The Americans with Disabilities Act (ADA) provides specific guidelines and requirements that must be met in terms of accessibility. However, in the case of unpaved trails, the requirements are less defined. An ADA trail must be firm, stable and slip resistant. Some compacted aggregate material may meet this definition, but degrade over time and can no longer be ADA compliant. The benefits of using unpaved surfaces for ADA trails include fit to the natural environment, cost, sustainability and environmental benefits such as increased permeability. If an unpaved surface can be improved with the use of an additive, more could be used as ADA accessible trails.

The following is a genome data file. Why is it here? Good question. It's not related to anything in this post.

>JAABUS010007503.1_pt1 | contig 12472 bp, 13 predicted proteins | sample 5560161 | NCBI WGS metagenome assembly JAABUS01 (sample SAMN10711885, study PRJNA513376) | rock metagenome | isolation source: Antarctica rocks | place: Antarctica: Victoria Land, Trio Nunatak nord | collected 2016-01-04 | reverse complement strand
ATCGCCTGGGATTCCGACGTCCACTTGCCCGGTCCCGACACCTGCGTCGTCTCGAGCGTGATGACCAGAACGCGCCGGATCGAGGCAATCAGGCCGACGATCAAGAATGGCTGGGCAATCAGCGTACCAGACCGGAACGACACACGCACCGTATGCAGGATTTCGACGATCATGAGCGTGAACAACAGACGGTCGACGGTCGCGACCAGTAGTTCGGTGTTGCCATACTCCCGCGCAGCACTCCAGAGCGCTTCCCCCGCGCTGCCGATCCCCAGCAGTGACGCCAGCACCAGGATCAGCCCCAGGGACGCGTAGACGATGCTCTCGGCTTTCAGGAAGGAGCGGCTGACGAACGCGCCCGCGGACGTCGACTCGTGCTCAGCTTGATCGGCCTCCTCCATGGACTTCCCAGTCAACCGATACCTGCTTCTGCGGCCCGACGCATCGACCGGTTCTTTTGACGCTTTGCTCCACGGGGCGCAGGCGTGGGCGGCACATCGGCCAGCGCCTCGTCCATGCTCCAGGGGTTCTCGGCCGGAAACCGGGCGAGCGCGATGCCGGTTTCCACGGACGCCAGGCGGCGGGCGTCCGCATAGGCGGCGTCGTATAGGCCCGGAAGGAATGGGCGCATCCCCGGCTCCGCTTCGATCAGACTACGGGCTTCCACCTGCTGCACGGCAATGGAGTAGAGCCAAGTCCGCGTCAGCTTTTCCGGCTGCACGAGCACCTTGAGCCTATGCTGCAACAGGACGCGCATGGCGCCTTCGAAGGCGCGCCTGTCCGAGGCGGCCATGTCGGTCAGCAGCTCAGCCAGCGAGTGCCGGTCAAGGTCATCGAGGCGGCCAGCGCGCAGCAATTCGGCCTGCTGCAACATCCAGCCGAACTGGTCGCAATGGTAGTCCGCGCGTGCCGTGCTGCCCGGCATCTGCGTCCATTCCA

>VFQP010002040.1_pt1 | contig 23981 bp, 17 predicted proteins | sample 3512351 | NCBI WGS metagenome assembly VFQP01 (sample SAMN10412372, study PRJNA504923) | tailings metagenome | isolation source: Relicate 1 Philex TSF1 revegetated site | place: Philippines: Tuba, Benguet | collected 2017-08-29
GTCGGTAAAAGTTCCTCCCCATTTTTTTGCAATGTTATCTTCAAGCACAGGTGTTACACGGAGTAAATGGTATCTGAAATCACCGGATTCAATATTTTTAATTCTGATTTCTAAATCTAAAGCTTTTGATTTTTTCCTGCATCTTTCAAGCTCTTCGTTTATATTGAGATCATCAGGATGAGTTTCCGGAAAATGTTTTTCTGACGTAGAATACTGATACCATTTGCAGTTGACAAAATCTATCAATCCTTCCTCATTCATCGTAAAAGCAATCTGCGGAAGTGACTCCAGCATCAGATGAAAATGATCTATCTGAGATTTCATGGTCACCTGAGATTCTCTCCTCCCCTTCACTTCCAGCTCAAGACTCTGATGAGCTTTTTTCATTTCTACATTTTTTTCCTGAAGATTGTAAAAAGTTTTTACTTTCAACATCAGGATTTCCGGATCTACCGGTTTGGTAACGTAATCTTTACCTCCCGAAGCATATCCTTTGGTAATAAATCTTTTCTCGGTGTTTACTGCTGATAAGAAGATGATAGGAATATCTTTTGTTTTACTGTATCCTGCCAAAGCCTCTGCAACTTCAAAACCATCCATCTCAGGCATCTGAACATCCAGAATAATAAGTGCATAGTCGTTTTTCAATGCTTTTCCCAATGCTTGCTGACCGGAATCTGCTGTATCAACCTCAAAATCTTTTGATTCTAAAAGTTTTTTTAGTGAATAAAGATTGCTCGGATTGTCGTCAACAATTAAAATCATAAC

A recent study used several different binding materials to improve unpaved ADA accessible trails. However, this study used polymer materials that are costly. Environmentally these materials introduce chemicals that may not be natural to the environment, and unsustainable due to their production. A study currently being conducted with a NITC Small Starts Grant uses naturally occurring, volcanic ash from the eruption of Mt. Mazama as a natural pozzolan. The proposed new study will determine the least amount of portland cement or lime that can be used with this natural pozzolan to create an aggregate binder. This binder will then be applied to existing and newly created compacted aggregate trails in the local community to determine the benefit as a stabilizer and its projected design life. ADA accessibility tools such as the rotational penetrometer will be used to determine if the surface is improved to a firm and stable surface. By determining a low cost, sustainable solution for improvement of ADA accessible trails, more people will have access and connectivity will increase in our community. It is anticipated that this study will provide direct guidance on the composition of a natural pozzolan slurry mix and application methodology to create ADA accessible trails.